When Los Angeles Roosevelt (Calif.) High wore black uniforms custom made by Nike in a highly touted rivalry matchup against Los Angeles Garfield (Calif.) High earlier this year, the Rough Riders broke a California Interscholastic Federation City Section rule stipulating that uniforms could only contain school colors. As it turns out, Roosevelt caused itself even more trouble than that, first forced to forfeit the game, then hit with a City Section ruling that the Nike uniforms were so egregious they actually warranted a one-year probation for the football program.
"They had the opportunity to choose colors and for some reason they didn't choose the school colors," City Section commissioner Barbara Fiege told the Los Angeles Times.
The City Section ruling not only forced Roosevelt to essentially toss the brand new, state-of-the-art Nike uniforms aside, taking away badly needed gear that would have cost upwards of $25,000 from a publicly funded program, it also said that Roosevelt coach Javier Cid was responsible for letting the team take the field wearing them in the 76th annual East L.A. Classic. Cid previously told the Los Angeles Times that he knew the uniforms being furnished by Nike would be black, yet he played no part in choosing the color scheme used.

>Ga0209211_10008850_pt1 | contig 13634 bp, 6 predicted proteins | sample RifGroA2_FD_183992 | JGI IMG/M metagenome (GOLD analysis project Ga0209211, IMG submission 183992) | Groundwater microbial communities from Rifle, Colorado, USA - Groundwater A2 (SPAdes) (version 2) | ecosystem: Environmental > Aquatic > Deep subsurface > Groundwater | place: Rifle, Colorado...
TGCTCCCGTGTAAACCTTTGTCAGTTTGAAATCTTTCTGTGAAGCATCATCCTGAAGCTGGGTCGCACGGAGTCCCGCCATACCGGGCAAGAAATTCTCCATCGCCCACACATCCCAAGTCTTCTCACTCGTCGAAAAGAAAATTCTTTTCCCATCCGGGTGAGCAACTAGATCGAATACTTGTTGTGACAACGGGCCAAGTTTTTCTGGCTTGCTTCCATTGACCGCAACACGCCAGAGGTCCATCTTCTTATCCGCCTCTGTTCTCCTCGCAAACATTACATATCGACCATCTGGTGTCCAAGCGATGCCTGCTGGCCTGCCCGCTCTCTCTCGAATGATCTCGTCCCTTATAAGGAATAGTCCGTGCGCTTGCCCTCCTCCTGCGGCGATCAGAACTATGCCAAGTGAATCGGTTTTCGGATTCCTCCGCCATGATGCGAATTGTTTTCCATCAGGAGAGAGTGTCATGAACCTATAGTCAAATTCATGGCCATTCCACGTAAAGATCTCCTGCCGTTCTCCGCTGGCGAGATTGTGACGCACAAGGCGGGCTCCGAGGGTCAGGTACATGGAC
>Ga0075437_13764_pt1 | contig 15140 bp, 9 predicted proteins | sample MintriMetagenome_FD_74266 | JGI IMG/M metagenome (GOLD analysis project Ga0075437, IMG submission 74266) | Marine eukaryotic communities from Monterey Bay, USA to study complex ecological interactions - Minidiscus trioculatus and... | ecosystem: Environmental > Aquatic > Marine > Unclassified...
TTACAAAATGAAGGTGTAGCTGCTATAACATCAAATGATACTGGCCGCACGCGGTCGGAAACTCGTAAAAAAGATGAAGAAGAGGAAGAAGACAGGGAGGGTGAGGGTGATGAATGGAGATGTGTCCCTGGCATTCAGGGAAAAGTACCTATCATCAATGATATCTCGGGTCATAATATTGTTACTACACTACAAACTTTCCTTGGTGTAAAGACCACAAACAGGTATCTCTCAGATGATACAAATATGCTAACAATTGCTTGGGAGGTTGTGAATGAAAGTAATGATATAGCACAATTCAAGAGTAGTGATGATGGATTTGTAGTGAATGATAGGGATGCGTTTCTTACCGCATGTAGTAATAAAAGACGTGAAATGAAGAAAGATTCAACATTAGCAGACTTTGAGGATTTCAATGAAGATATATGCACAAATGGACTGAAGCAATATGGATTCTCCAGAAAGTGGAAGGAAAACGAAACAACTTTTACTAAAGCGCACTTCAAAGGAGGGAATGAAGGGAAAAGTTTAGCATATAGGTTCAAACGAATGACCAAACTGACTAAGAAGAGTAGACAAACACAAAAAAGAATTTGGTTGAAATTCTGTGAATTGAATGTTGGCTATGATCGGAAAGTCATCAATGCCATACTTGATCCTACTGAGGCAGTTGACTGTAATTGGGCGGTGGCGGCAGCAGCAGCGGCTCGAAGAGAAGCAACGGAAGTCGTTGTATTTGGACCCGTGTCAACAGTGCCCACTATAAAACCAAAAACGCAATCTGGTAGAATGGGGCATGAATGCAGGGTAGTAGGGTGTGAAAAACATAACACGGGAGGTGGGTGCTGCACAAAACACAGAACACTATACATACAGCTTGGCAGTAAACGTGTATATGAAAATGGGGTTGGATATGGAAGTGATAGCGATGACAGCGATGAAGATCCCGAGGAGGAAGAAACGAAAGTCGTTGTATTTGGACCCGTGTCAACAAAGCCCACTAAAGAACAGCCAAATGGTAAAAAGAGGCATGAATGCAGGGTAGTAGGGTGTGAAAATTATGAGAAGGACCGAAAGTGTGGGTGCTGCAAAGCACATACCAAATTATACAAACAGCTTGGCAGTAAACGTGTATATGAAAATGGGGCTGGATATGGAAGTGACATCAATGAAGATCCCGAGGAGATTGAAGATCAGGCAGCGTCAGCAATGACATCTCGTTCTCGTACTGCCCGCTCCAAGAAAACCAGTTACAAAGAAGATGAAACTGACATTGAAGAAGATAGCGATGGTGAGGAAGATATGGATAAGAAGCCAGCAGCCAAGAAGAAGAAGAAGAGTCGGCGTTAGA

Nike provided the uniforms as part of a brash, grassroots marketing campaign for the company's Pro Combat line of uniforms, which it also has debuted with college football teams across the country this season. The looks in almost all of the Pro Combat line uniforms are edgy and sometimes outside of a school's traditional colors -- Virginia Tech used an all-black uniform similar to Roosevelt's for its first game against Boise State -- while also providing a tighter fit meant to aid mobility.
Yet the company's lack of foresight to clear the colors it used for Roosevelt before the game -- part of a complex plan to keep the uniforms a secret for both teams until the game that night -- backfired magnificently.
Interestingly, there might still be a caveat that could allow Roosevelt to use the uniforms in the 2011 season. The City Section regulations which have been used to punish Roosevelt specifically cite the need for a team's uniforms to include only a school's colors. If Roosevelt filed for a school color change to add black to it's traditional colors of maroon, gold and white, those black uniforms would suddenly be legal again.
The move would be a bit over the top and quite brash, but then again, handing down a year-long probation sentence for uniforms a school had no say in picking seems brash in itself.